A History of Mud-Slinging, Character Assassination, And Other Election Strategies
Today's political pundits express shock and disappointment when candidates resort to negative campaigning. But history reveals that smear campaigns are as American as apple pie. "Anything for a Vote" is an illustrated look at 200-plus years of dirty tricks and bad behavior in presidential elections, from George Washington to Barack Obama and John McCain. Let the name-calling begin
- 1836: Congressman Davy Crockett accuses candidate Martin Van Buren of secretly wearing women's clothing: "He is laced up in corsets "
- 1864: Presidential candidate George McClellan describes his opponent, Abraham Lincoln, as "nothing more than a well-meaning baboon "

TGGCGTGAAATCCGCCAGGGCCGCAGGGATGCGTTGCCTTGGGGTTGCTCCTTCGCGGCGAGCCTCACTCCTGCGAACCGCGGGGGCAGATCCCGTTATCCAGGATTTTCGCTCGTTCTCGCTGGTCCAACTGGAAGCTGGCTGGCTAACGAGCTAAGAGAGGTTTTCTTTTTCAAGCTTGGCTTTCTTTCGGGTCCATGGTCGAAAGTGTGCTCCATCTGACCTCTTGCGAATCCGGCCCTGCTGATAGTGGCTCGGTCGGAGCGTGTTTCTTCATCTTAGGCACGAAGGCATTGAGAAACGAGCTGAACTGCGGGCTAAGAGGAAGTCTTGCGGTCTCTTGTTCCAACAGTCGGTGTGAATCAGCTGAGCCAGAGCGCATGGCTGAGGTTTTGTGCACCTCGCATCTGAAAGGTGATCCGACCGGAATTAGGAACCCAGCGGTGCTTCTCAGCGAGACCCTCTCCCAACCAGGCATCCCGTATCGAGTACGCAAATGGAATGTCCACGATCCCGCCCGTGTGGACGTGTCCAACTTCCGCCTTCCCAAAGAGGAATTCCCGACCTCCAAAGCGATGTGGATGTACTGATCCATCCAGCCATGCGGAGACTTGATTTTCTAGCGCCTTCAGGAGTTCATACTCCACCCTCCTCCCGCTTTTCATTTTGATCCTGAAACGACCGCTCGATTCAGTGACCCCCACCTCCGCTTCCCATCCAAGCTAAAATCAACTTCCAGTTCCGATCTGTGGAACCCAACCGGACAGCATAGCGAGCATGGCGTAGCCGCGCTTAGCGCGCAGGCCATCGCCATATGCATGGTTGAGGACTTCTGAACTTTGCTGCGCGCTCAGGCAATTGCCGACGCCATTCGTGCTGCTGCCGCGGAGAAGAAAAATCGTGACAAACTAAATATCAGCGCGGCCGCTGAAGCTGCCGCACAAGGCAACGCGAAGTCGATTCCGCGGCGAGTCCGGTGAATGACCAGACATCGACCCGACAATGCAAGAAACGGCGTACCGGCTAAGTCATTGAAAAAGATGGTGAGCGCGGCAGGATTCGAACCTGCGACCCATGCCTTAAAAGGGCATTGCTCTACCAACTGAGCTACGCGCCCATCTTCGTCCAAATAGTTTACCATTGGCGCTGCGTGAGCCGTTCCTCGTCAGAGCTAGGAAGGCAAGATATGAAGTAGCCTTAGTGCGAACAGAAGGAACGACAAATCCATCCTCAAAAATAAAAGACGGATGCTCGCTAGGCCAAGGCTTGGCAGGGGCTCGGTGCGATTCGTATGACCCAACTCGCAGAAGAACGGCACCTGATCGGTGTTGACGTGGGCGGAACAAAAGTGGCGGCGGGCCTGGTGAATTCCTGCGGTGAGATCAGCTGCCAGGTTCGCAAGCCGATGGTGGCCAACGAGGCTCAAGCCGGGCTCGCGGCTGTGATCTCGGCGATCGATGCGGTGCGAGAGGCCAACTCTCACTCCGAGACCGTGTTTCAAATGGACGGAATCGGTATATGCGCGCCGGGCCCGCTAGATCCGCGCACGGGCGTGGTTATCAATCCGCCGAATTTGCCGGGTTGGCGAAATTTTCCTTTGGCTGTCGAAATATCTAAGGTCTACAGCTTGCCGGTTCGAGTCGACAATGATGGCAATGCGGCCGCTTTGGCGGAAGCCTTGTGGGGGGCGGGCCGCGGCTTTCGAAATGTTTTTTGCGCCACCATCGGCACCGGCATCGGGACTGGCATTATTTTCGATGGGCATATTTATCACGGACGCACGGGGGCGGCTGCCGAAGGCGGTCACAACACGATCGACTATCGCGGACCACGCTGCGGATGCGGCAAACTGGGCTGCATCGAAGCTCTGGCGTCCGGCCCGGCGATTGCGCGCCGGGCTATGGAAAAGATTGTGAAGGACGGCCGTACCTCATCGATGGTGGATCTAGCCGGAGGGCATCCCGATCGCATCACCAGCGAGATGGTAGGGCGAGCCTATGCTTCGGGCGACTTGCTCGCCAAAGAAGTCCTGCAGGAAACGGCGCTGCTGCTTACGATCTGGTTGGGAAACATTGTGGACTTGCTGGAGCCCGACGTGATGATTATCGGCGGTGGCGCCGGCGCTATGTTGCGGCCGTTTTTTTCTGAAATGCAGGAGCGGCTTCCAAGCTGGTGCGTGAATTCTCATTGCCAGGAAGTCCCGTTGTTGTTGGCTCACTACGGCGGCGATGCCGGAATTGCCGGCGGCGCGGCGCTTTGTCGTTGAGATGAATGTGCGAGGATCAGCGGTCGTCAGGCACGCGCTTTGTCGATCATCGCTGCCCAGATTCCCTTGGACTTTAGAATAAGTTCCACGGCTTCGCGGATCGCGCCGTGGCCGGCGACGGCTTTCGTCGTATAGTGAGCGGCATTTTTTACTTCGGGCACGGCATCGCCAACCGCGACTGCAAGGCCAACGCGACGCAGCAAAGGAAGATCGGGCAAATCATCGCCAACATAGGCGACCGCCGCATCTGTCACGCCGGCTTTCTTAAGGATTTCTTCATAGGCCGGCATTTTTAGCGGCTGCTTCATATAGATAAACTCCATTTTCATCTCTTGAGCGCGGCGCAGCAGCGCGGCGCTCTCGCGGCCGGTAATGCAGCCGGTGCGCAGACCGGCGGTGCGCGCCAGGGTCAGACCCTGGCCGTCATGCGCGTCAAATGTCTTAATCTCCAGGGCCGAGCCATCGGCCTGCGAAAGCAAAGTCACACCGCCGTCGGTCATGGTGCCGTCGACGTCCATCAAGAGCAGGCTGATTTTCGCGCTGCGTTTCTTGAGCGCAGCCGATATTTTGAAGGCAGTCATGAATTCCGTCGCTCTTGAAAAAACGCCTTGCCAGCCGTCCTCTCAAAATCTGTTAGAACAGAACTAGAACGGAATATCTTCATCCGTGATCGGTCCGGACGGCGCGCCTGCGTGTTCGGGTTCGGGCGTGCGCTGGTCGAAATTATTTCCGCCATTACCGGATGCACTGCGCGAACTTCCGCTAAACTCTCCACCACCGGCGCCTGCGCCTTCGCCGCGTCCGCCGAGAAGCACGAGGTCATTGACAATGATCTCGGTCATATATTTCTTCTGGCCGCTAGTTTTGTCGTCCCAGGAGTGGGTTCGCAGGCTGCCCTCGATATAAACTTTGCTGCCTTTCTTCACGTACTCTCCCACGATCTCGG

- 1960: Former president Harry Truman advises voters that "if you vote for Richard Nixon, you ought to go to hell "
Full of sleazy anecdotes from every presidential election in United States history, "Anything for a Vote" is a valuable reminder that history does repeat itself, that lessons can be learned from the past (though they usually aren't), and that our most famous presidents are not above reproach when it comes to the dirtiest game of all--political campaigning.
About the Author
Joseph Cummins is the author of numerous books, including Anything for a Vote: Dirty Tricks, Cheap Shots and October Surprises in U.S. Presidential Elections; A Bloody History of the World, which won the 2010 Our History Project Gold Medal Award; and the forthcoming Ten Tea Parties: Patriotic Protests That History Forgot. He lives in Maplewood, New Jersey, with his wife and daughter.